Leung Chun-ying softens ‘as chief executive election nears’
Speculation about a possible tilt at a second term by Hong Kong’s incumbent leader was ratcheted up yesterday when a prominent pro-Beijing heavyweight highlighted an apparent softening of his administration’s trademark hardline style.
While underlining that Chief Executive Leung Chun-ying has not announced an intention to seek re-election, Rita Fan Hsu Lai-tai pointed to recent political moves and added that “popularity’’ was an issue as the chief executive election draws ever closer.
Leung’s administration – regarded as confrontational even in the eyes of some in the pro-establishment camp – appeared to be adopting a softer line in the wake of the NPC and Chinese People’s Political Consultative Conference meetings in Beijing, said Fan, he only Hong Kong member of the National People’s Congress Standing Committee
At the recent Beijing meetings state leaders offered no harsh remarks even after the Mong Kok riot and the surprising vote share for a “separatist” candidate in a Legislative Council by-election.
Locally, the government re-arranged the legislative agenda and funding requests as demanded by pan-democrats so that the controversial issues could be dealt with later.
Leung’s successor will be decided in the election in March next year, a poll with 1,200 eligible voters.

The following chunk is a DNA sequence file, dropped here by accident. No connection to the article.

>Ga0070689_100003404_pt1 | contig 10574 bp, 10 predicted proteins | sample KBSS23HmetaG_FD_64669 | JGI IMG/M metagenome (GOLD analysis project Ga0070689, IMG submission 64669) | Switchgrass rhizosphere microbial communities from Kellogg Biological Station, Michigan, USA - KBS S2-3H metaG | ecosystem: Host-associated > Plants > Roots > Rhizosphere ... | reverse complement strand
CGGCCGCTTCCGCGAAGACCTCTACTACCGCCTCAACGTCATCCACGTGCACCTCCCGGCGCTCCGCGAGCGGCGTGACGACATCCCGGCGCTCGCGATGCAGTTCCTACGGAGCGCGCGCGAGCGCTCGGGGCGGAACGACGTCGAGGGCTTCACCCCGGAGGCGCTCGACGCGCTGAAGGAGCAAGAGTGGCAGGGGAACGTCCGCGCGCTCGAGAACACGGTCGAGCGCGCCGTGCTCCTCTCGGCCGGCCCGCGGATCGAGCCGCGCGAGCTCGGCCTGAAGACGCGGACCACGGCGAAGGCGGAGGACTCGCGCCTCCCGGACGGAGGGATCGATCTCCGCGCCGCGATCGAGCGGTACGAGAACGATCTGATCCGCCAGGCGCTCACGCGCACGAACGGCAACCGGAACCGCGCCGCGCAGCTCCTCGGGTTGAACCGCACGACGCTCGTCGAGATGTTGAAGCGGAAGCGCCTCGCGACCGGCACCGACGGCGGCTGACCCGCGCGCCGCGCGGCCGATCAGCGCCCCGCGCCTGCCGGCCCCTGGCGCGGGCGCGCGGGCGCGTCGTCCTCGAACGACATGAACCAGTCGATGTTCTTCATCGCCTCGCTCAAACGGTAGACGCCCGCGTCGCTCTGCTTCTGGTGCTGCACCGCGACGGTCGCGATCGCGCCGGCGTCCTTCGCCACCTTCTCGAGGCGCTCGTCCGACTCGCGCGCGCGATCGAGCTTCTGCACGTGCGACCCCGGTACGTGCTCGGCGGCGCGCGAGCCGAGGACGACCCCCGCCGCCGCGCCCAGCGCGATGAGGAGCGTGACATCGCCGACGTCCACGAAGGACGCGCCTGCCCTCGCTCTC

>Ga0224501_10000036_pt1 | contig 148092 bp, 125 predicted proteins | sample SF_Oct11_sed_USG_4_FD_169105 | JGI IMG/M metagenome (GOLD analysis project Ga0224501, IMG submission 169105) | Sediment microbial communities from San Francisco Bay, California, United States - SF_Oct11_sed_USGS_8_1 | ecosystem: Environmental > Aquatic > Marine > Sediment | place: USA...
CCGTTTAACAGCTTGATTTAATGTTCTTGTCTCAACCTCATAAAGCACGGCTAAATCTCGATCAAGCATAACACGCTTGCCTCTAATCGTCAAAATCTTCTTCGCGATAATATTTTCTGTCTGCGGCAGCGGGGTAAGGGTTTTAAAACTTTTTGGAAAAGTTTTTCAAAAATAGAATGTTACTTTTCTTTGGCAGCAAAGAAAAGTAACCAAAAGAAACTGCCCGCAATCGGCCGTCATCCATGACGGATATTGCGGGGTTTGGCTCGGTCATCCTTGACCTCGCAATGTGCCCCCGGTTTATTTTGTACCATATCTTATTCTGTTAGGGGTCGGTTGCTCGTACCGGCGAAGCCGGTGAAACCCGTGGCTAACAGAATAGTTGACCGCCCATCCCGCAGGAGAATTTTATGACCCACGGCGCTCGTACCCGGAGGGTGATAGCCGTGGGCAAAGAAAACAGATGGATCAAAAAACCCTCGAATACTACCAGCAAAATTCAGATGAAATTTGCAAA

Fan said: “As the next chief executive election nears, of course the SAR government would consider the popularity of the individual policies.”
But Fan, a former Legislative Council president, said Leung was too combative in the chamber at times.
“I’ve seen how pan-democrats grilled the chief executive, at times very impolitely,” she said. “But if you appear to be more forgiving and tolerant and try to control your emotion and your true feeling, that might help you ... get recognition from the public.”
In another development, Starry Lee Wai-king, the chairwoman of the city’s key pro-Beijing party who recently quit Leung’s Executive Council, said while she would not run for the next election, she would not say that she would never run in future.
She listed four conditions for the next city leader to meet: the support of Hongkongers and the central government, the ability to unite the pro-establishment camp and to communicate with lawmakers of different camps, the capability to resolve Hong Kong’s deep-seated problems, and a team that can deliver his or her political platforms.
Fan was interviewed by Commercial Radio, and Lee, of the Democratic Alliance for the Betterment and Progress of Hong Kong, by the RTHK.